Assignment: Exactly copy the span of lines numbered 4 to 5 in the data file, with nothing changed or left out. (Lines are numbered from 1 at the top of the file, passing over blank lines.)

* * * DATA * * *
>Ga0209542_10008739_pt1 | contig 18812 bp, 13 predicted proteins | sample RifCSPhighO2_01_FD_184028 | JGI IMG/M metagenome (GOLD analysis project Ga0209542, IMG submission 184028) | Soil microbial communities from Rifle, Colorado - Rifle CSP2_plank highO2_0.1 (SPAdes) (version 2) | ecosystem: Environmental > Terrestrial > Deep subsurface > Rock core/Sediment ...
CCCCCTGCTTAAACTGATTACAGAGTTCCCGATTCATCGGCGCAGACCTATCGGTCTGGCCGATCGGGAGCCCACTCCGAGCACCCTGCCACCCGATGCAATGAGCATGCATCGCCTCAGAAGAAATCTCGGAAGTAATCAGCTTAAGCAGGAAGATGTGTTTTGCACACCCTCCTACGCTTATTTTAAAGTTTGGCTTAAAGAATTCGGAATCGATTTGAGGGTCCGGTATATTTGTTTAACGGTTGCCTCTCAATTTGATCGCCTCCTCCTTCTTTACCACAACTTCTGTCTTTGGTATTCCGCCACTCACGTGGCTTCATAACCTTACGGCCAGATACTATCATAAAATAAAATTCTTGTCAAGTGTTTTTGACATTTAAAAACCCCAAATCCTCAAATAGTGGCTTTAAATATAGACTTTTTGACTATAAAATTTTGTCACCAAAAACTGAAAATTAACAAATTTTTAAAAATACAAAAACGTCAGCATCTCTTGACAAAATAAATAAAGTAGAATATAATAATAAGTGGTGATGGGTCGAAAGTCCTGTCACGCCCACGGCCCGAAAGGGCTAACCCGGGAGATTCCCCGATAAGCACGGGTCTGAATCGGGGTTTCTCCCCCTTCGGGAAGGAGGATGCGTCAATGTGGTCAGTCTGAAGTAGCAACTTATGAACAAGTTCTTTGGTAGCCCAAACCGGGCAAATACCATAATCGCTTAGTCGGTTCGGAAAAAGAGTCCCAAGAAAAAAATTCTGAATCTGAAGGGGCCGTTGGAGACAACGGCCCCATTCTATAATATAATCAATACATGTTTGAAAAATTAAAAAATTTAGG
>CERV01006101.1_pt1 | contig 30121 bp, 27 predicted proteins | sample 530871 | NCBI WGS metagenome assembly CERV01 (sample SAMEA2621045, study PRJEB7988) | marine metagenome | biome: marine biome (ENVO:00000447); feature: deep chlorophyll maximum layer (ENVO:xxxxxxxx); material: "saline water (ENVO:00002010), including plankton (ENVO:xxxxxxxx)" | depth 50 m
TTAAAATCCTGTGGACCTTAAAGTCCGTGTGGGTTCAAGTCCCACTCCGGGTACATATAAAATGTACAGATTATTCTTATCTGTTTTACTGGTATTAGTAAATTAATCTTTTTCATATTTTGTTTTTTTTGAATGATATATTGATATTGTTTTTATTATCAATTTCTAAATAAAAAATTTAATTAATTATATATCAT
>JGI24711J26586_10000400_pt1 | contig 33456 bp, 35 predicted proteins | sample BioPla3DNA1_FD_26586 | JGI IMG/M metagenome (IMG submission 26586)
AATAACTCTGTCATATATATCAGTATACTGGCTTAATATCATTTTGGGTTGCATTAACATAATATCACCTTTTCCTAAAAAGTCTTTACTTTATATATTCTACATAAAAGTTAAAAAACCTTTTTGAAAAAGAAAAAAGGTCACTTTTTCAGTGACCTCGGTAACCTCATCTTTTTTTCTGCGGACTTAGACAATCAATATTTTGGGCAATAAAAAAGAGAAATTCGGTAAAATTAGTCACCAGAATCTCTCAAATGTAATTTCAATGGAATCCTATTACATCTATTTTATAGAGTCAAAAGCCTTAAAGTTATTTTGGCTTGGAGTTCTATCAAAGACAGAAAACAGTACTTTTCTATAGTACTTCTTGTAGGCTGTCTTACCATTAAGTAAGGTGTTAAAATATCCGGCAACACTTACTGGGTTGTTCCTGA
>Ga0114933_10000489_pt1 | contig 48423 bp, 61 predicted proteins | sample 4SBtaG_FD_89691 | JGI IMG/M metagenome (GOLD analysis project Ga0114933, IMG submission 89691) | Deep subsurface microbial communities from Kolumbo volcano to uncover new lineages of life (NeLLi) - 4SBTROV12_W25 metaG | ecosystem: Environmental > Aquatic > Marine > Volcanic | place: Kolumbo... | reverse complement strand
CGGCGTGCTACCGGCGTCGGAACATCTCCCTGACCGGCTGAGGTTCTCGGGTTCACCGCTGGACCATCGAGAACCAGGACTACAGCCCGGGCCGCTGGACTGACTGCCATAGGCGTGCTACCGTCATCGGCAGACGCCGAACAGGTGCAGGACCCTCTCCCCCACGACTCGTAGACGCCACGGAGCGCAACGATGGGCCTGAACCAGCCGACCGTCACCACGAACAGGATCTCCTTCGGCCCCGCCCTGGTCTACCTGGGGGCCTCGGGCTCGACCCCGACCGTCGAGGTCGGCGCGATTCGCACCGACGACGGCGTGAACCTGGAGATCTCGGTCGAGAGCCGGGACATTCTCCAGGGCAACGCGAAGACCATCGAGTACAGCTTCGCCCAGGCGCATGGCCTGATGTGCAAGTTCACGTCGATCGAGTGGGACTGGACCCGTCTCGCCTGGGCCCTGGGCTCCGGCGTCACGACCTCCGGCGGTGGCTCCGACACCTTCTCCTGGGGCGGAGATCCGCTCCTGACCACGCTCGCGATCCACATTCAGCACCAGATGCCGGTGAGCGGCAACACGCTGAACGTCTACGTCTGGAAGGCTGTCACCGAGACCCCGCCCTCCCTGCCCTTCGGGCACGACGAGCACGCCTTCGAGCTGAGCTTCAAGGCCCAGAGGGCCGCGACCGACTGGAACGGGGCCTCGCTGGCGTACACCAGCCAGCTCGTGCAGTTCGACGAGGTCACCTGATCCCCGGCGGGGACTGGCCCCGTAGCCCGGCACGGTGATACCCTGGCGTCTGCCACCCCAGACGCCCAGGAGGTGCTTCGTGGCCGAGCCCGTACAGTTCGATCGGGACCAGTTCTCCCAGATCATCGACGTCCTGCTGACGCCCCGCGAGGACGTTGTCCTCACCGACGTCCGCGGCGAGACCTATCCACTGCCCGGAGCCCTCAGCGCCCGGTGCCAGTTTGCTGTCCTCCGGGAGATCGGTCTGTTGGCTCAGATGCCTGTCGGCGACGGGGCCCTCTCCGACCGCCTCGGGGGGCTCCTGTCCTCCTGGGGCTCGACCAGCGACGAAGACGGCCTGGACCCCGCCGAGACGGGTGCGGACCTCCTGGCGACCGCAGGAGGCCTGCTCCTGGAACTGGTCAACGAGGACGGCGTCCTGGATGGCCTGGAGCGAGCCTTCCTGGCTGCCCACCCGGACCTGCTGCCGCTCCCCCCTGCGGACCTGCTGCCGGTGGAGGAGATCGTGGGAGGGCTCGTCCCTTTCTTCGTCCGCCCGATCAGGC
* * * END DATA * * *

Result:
TTAAAATCCTGTGGACCTTAAAGTCCGTGTGGGTTCAAGTCCCACTCCGGGTACATATAAAATGTACAGATTATTCTTATCTGTTTTACTGGTATTAGTAAATTAATCTTTTTCATATTTTGTTTTTTTTGAATGATATATTGATATTGTTTTTATTATCAATTTCTAAATAAAAAATTTAATTAATTATATATCAT
>JGI24711J26586_10000400_pt1 | contig 33456 bp, 35 predicted proteins | sample BioPla3DNA1_FD_26586 | JGI IMG/M metagenome (IMG submission 26586)